The IRRRL program allows homeowners with a current VA loan to refinance without the hassle of an appraisal or income documentation. One added bonus: the funding fee is 0nly 0.50% for this VA refinance type (unless you’re exempt).


Should I get a VA loan?

You should get a VA loan if:

    • → You meet the military service requirements
    • → You don’t have the cash to make a down payment
    • → You don’t have a lot of equity in your home to refinance
    • → You’re looking for a low-down-payment loan amount above conforming loan limits
    • → You want to pay off a loan that currently requires mortgage insurance

How much are VA closing costs?

You’ll usually pay 2% to 6% of your loan amount toward VA closing costs. However, there are some costs and rules about closing costs that only apply to VA mortgages.

VA funding fees. You’ll pay a funding fee between 1.40% and 3.60%, depending on your down payment and previous VA loan use.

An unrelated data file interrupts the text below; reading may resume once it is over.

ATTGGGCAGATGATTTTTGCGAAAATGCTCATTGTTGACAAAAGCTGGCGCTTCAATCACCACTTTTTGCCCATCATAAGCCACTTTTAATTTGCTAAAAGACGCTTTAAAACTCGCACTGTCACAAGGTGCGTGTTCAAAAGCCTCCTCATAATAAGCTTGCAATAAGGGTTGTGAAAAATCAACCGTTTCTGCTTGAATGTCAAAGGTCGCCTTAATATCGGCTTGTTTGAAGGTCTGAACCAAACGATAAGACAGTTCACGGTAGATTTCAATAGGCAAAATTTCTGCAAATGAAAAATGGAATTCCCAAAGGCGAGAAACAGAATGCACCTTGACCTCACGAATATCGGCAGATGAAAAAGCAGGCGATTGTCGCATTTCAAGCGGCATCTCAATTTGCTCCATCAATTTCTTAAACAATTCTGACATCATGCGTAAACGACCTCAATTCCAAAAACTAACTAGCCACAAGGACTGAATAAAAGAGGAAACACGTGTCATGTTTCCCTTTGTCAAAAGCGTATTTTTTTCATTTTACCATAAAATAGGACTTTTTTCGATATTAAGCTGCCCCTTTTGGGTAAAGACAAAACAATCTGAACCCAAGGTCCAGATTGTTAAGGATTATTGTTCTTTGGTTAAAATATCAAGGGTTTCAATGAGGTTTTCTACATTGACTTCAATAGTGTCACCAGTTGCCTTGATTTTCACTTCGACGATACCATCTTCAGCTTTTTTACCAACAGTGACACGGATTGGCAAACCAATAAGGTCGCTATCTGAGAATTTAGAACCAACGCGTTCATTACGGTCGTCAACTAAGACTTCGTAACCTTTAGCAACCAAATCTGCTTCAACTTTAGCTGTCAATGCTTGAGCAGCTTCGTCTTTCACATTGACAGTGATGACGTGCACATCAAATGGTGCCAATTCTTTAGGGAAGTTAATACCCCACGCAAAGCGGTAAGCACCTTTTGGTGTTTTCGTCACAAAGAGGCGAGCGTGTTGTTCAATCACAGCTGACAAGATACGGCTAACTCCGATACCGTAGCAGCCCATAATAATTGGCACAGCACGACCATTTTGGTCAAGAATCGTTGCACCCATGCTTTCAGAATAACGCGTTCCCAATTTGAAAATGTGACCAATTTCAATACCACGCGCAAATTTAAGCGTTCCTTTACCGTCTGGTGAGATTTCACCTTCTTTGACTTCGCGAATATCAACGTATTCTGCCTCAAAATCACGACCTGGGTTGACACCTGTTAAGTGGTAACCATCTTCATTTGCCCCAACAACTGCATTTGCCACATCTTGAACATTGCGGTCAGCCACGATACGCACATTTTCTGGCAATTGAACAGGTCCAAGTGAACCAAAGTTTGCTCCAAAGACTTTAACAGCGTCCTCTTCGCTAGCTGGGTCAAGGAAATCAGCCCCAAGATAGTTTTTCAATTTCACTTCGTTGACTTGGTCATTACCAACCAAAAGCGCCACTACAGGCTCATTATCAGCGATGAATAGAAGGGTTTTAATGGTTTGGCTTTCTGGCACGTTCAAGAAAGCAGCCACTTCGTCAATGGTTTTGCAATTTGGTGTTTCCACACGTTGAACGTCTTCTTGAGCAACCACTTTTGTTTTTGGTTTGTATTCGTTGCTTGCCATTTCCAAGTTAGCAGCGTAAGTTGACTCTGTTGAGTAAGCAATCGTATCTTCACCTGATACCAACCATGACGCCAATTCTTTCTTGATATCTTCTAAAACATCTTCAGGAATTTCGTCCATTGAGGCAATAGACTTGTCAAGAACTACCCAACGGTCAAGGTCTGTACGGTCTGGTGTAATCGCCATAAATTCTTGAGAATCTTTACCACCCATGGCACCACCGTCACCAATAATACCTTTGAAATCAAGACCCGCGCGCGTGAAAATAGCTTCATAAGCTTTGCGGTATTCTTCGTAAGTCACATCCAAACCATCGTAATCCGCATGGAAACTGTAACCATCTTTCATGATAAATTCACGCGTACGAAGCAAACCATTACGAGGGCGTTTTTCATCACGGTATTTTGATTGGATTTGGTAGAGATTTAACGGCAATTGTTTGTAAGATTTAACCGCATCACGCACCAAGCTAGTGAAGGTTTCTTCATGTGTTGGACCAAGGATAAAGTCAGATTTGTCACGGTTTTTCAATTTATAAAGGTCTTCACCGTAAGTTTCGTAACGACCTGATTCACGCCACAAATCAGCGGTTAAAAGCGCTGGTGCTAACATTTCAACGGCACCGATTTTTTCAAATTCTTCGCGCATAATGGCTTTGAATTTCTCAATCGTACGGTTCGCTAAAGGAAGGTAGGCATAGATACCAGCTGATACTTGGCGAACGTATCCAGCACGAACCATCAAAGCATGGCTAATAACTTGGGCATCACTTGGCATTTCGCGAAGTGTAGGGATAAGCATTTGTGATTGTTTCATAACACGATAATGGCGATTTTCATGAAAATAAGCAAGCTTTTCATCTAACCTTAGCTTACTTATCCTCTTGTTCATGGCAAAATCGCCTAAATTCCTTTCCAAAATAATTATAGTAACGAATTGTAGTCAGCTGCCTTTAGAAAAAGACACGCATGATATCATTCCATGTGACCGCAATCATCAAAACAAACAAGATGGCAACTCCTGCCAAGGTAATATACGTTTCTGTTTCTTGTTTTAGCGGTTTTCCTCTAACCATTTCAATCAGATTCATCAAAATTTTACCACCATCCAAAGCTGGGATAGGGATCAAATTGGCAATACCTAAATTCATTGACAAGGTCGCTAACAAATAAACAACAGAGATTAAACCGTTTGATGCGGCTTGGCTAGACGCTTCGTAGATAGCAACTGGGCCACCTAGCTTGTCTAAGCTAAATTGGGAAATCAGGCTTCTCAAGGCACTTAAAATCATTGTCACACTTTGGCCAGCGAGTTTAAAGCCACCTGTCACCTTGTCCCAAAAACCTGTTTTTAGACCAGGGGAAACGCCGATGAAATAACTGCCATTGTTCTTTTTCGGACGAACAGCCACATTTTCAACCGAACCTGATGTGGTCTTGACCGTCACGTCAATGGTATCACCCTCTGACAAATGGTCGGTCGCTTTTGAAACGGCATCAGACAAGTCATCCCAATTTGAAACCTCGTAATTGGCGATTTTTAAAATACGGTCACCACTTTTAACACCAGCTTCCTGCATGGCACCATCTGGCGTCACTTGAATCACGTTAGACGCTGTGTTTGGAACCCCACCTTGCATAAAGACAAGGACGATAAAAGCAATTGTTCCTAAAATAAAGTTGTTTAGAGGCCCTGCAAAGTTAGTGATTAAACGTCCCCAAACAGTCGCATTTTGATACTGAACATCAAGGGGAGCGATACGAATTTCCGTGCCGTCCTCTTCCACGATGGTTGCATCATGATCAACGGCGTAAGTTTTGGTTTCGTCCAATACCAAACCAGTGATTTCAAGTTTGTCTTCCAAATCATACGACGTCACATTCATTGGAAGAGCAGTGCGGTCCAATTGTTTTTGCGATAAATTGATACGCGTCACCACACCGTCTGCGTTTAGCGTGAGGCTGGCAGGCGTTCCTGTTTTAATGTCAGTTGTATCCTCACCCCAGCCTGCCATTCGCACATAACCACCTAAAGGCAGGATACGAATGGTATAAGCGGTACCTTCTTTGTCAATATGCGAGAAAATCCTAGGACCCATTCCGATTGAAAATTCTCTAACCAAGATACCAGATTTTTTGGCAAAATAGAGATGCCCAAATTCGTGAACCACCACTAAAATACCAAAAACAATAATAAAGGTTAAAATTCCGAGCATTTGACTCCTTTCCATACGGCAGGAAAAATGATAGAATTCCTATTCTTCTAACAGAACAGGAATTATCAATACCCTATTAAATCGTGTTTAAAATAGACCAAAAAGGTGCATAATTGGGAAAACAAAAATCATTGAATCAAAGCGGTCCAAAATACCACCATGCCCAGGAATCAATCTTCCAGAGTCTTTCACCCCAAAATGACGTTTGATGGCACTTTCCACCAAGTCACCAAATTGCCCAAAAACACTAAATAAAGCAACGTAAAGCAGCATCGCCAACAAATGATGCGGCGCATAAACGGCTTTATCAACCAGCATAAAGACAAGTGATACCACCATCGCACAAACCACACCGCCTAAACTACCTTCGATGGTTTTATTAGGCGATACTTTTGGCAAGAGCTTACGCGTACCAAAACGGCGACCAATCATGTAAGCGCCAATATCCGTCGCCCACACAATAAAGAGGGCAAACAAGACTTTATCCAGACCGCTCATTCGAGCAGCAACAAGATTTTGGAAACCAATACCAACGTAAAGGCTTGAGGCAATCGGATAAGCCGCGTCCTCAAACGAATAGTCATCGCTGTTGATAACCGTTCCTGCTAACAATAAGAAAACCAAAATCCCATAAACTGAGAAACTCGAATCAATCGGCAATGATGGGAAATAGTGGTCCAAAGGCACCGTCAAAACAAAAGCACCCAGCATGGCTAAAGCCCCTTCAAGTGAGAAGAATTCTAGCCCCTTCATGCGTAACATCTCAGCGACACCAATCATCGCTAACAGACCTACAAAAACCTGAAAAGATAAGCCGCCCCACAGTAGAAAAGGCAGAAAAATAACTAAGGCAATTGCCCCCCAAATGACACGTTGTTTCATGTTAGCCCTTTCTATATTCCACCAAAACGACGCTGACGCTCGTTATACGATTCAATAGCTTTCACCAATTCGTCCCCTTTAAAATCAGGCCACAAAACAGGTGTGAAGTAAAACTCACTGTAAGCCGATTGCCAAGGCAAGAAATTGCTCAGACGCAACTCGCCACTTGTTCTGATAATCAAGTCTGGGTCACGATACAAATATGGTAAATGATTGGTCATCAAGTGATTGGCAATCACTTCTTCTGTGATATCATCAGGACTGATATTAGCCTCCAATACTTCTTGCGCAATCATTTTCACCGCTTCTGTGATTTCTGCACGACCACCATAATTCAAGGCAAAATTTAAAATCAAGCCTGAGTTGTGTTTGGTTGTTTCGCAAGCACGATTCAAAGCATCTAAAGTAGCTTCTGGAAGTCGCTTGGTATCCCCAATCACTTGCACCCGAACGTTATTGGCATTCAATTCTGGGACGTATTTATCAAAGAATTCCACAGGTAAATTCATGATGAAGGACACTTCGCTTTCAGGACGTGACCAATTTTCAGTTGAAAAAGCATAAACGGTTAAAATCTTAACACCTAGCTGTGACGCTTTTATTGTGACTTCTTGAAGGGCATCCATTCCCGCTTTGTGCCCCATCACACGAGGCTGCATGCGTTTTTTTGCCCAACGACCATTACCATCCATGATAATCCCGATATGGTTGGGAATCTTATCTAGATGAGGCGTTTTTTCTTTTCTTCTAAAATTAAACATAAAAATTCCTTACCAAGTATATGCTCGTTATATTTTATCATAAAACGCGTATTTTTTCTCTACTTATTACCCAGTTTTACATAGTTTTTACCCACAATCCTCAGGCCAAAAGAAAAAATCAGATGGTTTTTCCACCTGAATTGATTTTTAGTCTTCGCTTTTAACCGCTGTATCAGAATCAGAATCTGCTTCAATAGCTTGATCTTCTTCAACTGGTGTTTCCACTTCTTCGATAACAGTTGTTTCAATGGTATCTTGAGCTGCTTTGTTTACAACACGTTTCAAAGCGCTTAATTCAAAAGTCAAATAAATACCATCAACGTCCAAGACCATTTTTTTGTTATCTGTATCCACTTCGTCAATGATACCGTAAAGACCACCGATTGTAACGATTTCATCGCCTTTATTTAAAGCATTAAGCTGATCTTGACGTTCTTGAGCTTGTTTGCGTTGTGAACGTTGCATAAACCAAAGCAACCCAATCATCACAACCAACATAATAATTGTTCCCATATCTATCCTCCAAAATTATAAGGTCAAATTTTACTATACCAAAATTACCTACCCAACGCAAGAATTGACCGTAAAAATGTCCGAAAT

VA appraisals. The VA sets the appraisal fees based on where you live, which are typically more expensive than FHA or conventional appraisals.

VA inspection fees. Depending on where you live, the VA may require specialized inspections, such as termite or septic tank analysis, to make sure your home is safe and habitable.

Special VA closing cost rules

The VA takes extra care to make sure military borrowers aren’t taken advantage of. Here are a few rules worth knowing:

Maximum closing cost rule. To prevent mortgage companies from overcharging military borrowers, lenders can’t charge origination fees equal to more than 1% of your loan amount.

Total seller-paid costs rule. VA guidelines allow a seller to pay up to 4% of the loan amount to cover closing costs, including your VA funding fee.

VA funding fee exemption. The VA will waive the funding fee for veterans with a verified disability related to military service. This information should appear on your certificate of eligibility, which you can obtain online.